Wednesday, May 26, 2010

Pornography or Art?

Police have visited an exhibition of works by the late Irish photographer Bob Carlos Clarke at London’s Little Black Galleryafter the explicit sexual images on display provoked complaints from local residents. Police inspector Sean Flynn visited the gallery on Chelsea’s Park Walk after resident lodged a formal complaint to Kensington and Chelsea council, claiming that the images in the gallery’s windows were pornographic. The works will be on show until 5 June.

After inspecting the two works in question, Flynn said: “My assessment is that Whip Girl [2000] is acceptable, but I have some concerns about Tite Street [1990]. [It] appears to show a man having rear entry sex with a woman who is bent double and not wearing any knickers. Of course, this is not the appropriate place to have a debate about art versus pornography. It is my assessment that Tite Street should not be able to be clearly viewed from the street.”

Staying up: Bob Carlos Clarke's Tite Street, 1990 (c) The Estate of Bob Carlos Clarke

Staying up: Bob Carlos Clarke's Tite Street, 1990 (c) The Estate of Bob Carlos Clarke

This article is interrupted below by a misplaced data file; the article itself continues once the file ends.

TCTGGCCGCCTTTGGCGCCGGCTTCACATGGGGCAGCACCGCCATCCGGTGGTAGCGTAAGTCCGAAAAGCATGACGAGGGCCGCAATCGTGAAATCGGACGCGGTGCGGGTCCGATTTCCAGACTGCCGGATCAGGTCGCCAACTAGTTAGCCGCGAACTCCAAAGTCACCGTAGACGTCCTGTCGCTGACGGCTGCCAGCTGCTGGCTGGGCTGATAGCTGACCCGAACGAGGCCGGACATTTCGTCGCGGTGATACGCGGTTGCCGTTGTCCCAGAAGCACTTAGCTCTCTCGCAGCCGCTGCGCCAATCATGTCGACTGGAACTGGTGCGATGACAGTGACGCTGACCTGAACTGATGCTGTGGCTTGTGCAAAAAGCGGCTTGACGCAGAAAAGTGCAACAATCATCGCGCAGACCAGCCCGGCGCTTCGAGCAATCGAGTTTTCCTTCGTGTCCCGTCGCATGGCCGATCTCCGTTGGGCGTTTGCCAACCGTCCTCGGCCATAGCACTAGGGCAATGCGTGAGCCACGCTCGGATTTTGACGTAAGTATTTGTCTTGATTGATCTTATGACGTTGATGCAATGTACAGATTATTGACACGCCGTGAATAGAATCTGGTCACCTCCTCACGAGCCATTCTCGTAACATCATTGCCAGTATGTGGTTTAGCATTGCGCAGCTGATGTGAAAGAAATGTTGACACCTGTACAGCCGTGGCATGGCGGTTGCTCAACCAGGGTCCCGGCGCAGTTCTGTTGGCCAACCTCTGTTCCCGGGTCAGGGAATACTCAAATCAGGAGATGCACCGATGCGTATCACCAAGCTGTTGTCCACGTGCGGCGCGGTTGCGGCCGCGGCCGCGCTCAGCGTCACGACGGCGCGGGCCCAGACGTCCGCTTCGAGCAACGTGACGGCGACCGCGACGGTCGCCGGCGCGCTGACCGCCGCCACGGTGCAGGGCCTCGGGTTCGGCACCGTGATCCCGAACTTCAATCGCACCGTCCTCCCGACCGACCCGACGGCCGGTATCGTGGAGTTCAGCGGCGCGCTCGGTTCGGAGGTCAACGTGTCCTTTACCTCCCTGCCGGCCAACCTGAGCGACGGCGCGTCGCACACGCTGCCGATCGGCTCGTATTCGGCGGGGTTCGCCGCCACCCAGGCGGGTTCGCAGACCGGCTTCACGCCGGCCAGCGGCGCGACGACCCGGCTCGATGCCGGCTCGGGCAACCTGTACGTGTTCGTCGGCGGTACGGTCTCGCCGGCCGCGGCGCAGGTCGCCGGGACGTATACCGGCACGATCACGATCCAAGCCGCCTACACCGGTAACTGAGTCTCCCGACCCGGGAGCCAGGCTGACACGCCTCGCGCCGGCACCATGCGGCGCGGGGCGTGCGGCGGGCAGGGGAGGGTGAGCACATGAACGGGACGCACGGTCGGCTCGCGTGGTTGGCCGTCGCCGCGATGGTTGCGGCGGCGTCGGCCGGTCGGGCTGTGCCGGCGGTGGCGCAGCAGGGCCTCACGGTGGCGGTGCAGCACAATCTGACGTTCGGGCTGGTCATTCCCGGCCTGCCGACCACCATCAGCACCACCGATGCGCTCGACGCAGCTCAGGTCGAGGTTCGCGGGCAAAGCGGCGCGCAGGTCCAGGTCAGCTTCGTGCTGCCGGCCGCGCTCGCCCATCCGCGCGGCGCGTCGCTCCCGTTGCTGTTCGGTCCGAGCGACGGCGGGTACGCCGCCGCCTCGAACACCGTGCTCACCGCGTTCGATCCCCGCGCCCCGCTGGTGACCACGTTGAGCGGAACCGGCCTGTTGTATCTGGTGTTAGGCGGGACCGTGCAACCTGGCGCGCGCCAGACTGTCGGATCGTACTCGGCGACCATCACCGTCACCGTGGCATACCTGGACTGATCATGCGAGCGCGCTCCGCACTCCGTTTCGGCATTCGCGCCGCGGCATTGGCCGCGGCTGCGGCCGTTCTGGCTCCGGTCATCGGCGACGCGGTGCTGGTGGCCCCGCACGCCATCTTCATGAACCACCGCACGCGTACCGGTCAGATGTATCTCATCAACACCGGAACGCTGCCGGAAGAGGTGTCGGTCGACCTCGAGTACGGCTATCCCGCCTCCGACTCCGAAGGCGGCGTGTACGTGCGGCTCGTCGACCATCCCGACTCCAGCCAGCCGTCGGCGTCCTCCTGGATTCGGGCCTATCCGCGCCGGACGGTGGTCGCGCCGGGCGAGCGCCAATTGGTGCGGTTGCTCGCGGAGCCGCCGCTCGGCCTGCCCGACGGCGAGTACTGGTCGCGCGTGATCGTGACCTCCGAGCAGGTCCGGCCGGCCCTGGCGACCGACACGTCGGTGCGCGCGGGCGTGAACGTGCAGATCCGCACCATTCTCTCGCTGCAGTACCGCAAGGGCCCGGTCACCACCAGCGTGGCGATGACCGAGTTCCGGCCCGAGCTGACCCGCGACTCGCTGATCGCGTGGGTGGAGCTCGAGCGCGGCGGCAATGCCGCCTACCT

The Little Black Gallery is not the only establishment currently displaying Carlos Clarke’s work. Celebrity chef Marco Pierre White owns the largest single collection of the controversial photographer’s work, and more than 30 of his large-scale images are prominently displayed in the chef’s restaurant Wheeler’s of St James’s. The explicit subject matter of the works has received a far more welcome reception here than in formerly bohemian Chelsea. Hostess Bea Jarrett told The Art Newspaper that not a single complaint about the photographs has been received in the two years since they have been on display. “I guess that says a lot about our clientele too,” she added.
Read the article in the Art Newspaper here.